About 9 in 10 children who are considered blind from birth have some vision, even though it may be only recognition of light and dark or shapes…..CLICK & SEE

Causes:
There are several causes including microphthalmos, cataracts, bilateral pseudogliomatous retinal detachments, and phthisis bulbi. OPPG is usually not suspected until fractures occur, frequently after seemingly minor trauma.

In the developed world, half of all cases of congenital blindness run in families and therefore may be due to a genetic disorder. another important cause is congenital infection such as the protozoal infection toxoplasmosis and the viral infection rubella. These infections are transmitted from the mother to the developing fetus during pregnancy and may lead to impaired vision in the newborn baby. congenital rubella is now rare in the developed world due to routine immunization. The baby’s eyes may also be affected by cataracts, in which the lenses are opaque, or glaucoma, in which the optic nerve is damaged due to increased pressure in the eyes. Congenital blindness may also be caused by damage to the brain as a result of lack of oxygen during birth.

Symptoms:
Parents usually become aware that their have a vision problem within a few weeks. he or she may less responsive than other babies, lying quietly to make the most of his or her hearing. parents may also notice that their baby:

· Is unable to fix his or her eyes on a close object.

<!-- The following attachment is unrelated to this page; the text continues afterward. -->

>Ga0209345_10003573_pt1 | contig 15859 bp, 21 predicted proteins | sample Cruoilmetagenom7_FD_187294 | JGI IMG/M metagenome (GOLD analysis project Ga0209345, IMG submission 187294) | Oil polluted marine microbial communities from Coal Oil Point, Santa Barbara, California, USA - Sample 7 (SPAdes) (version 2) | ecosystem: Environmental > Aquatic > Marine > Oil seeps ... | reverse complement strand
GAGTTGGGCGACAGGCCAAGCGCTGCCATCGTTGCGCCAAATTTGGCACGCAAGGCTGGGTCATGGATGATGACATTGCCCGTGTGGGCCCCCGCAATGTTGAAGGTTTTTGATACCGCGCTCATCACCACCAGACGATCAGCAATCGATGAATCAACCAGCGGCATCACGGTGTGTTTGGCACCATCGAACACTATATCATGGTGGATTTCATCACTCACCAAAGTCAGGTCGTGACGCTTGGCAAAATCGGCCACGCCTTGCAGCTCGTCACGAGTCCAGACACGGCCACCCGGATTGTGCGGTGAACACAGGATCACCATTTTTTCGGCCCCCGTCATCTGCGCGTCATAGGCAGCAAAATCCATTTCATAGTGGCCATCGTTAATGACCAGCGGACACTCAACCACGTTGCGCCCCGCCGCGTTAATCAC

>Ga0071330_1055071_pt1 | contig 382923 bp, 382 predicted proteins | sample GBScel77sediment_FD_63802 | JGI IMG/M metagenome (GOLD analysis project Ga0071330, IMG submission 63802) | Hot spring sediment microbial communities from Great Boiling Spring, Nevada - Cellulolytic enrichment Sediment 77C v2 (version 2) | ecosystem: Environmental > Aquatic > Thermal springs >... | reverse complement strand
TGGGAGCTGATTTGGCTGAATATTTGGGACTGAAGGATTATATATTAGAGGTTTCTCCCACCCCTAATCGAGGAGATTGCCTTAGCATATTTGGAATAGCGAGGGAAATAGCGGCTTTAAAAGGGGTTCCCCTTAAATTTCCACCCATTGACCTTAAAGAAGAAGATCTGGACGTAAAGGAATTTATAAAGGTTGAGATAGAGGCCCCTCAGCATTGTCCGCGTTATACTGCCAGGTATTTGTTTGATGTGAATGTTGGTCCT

· Has random eye movements.
· Does not smile by the age of 6 weeks.
· Has abnormally large, cloudy eyes if glaucoma is present.

Parents may find it difficult to bond with a quiet baby who does not smile.

Diagnosis:
If congenital blindness is not suspected by a baby’s parents, it will probably be picked up during a routine examination in infancy. A child suspected of having an impaired vision will be referred to a specialist for an examination and tests. His or her hearing will also be tested because, if the child is severely visually impaired, he or she will rely more on hearing.

Treatment:
It is possible to improve vision in only a smaller number of babies, such as those with cataracts or glaucoma. Early treatment of these conditions is important. cataracts are usually removed surgically within the first month of life. glaucoma may also be treated surgically to allow fluid to drain from the eye.

If vision cannot be improve, much can be done to help a child make maximum use of other senses or what little vision he or she has. if your child is diagnosed as blind, a team of specialist, including a teacher for the blind, will be able to give you and your child support and care. You will also be given advice on how to stimulate your child, by using your speech, sounds, and touch and how to adapt your home so that your child can explore it safely and develop self-confidence. Some children will require special schooling to learn braille, a system of raised dots that allows blind people to read.

Genetics counseling is available for parents of an affected child who wish to have more children or for prospective parents who are blind.

Click to see :
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Preventable Causes of Congenital Abnormalities
Enzyme Responsible For Congenital Blindness
Prognosis :
Children treated for cataracts or glaucoma will probably still have impaired vision but often have enough sight to perform most activities unaided. Many blind or visually impaired children with no other disabilities go on to have successful personal and professional lives.

Disclaimer: This information is not meant to be a substitute for professional medical advise or help. It is always best to consult with a Physician about serious health concerns. This information is in no way intended to diagnose or prescribe remedies.This is purely for educational purpose

Resources:
http://www.charak.com/DiseasePage.asp?thx=1&id=338
http://www.blonnet.com/ew/2005/03/07/stories/2005030700230200.htm

Categories
Ailmemts & Remedies

Hair Problems